Early manufacturing label showing the modern usage of corning sizes to distinguish the type or grade of powder

What is Gunpowder?

Originally, gunpowder was made by mixing elemental sulfur, charcoal, and saltpeter (potassium nitrate). There was no definitive opinion as to what the ratios should be, and this changed dramatically from country to country and over time. The current modern ratio of 75% nitrate,15% charcoal, 10% sulfur was settled upon sometime in the mid 18th century in England. But different countries had their own formulas, which may partially account for their military success or failure.

Changing the ratio of the ingredients also affects the rate at which the gunpowder burns and the amount of smoke it produces. Gunpowder produces a lot of smoke, which can impair vision on a battlefield or reduce the visibility of fireworks. Incidentally charcoal is not the only fuel that can be used. Sugar is used in many pyrotechnic applications.

When the ingredients were carefully ground together, the end result was a powder called 'serpentine.' One of the flaws of black powder in this original form was the tendency of the individual elements to sift out and separate under the effects of vibration, e.g. moving a keg of powder. After the component ingredients separated, the powder no longer maintained the correct proportions. The same volume of powder, depending on its vibration history and whether it was taken from the top or bottom of the container, could either fizzle or burst a gun barrel apart. To be safe, the ingredients had to be remixed before use.

Later innovation began with adding liquid to the mix, usually wine or another flammable fermented liquid, creating a paste. This paste was then pushed through a screen to make small pellets which were then allowed to dry. This insured the proper mix throughout.

This method, called corning, also allowed the manufacture of different grades of powder depending on the size of the holes in the screen. The coarser or larger the corns or kernels, the less surface area and so the slower combustion of the powder. The largest grades were used for cannons, the smallest to prime small arms or be used in fireworks, incendiaries, and grenades.

Even so, the surface area was still volatile. Dust accumulated within the powder, and a single spark could mean disaster. In the 15th century, manufacturers began tumbling the kernels in silk tumblers to remove the dust. By the mid 17th century, the grains were being polished by adding graphite to the tumbling, which tended to seal the grains and make them safer. Black powder remained in this form until the late 19th century introduction of smokeless powders and other substitutes in the form of higher compression chemical mixes, such as cordite.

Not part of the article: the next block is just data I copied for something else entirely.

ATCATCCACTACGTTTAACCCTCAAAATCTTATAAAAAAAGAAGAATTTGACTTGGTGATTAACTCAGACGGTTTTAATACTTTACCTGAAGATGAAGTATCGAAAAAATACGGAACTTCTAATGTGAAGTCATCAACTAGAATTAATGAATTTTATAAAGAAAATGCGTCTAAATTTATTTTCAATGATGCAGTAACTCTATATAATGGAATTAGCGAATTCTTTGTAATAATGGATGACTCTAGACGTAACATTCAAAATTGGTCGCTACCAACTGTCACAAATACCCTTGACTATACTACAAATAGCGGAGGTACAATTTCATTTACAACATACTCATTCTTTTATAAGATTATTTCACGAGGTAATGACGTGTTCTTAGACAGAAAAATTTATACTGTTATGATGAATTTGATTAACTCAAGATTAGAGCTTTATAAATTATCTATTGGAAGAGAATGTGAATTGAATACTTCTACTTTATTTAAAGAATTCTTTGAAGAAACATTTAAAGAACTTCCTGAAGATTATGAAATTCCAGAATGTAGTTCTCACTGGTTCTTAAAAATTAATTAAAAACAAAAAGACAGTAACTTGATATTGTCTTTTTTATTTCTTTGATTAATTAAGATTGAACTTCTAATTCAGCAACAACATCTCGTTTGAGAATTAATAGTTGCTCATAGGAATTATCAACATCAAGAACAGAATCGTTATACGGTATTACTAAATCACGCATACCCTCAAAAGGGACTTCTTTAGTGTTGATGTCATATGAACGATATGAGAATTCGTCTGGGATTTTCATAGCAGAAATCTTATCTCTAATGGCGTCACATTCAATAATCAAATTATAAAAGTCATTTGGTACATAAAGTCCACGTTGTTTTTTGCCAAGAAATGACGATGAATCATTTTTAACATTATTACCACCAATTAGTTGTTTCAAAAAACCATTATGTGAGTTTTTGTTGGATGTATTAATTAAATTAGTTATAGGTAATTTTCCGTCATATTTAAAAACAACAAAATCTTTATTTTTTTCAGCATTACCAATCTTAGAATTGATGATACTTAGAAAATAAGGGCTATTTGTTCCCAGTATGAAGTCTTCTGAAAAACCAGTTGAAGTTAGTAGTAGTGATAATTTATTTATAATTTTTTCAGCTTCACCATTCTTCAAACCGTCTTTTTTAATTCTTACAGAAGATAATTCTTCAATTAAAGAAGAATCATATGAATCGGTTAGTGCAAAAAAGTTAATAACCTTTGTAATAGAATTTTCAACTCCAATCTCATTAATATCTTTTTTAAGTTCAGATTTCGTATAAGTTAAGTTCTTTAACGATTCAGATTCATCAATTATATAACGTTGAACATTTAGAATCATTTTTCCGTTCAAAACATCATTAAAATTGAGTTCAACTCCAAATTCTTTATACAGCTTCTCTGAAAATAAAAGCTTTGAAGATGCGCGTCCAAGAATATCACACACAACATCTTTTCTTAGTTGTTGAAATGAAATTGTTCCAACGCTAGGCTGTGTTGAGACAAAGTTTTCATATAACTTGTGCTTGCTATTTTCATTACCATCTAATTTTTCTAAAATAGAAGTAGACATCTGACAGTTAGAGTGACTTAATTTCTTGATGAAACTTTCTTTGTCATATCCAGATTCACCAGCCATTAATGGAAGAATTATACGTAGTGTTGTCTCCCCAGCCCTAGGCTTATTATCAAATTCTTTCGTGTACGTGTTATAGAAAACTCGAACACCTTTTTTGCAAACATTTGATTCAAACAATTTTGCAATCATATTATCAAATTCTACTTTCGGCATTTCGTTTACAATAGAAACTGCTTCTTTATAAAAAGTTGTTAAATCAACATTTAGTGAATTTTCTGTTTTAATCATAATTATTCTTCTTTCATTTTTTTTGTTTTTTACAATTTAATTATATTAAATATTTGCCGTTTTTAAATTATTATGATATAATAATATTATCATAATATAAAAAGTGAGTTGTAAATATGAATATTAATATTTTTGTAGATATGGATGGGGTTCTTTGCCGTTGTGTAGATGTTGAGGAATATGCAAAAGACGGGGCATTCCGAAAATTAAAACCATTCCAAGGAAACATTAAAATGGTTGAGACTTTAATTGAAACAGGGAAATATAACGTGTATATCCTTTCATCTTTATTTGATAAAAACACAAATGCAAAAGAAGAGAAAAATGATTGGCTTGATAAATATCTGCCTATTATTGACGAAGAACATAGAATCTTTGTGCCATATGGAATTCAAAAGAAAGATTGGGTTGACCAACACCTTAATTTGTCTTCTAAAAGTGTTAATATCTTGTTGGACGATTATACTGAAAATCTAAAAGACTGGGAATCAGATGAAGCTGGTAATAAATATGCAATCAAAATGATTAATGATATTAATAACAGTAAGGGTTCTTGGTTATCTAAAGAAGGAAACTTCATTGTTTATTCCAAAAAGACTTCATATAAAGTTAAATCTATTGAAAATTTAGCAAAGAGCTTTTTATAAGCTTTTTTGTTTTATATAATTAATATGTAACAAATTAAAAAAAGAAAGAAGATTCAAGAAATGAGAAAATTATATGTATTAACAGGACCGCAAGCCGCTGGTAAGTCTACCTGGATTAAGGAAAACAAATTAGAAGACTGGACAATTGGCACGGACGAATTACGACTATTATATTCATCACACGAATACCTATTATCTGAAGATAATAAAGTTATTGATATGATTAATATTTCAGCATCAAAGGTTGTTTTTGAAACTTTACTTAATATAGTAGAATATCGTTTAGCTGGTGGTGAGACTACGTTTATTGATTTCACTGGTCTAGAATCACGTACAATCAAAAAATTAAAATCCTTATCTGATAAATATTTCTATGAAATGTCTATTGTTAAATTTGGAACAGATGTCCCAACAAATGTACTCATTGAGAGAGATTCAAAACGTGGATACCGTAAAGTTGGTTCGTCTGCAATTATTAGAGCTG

How Gunpowder Works

Black powder consists of a fuel (charcoal), an oxidizer (saltpeter or niter), and a stabilizer (sulfur) to allow for a constant reaction. The reaction would be slow, like a wood fire, if not for the oxidizing agent. Carbon in a fire must draw oxygen from the air, but the saltpeter in gunpowder provides the oxygen.

When heated, the sulfur ignites first, which in turn burns the charcoal fuel, raising the temperature to the point that it literally tears the nitrate molecules apart, releasing the oxygen which aids the combustion. Potassium nitrate, sulfur, and carbon reacting together form nitrogen and carbon dioxide gases, heat energy, and potassium sulfide. The heat causes the gases to expand rapidly, producing an explosive force, providing the propelling action.

Suggested reading: Gunpowder: Alchemy, Bombards, and Pyrotechnics : The History of the Explosive That Changed the World, by Jack Kelly

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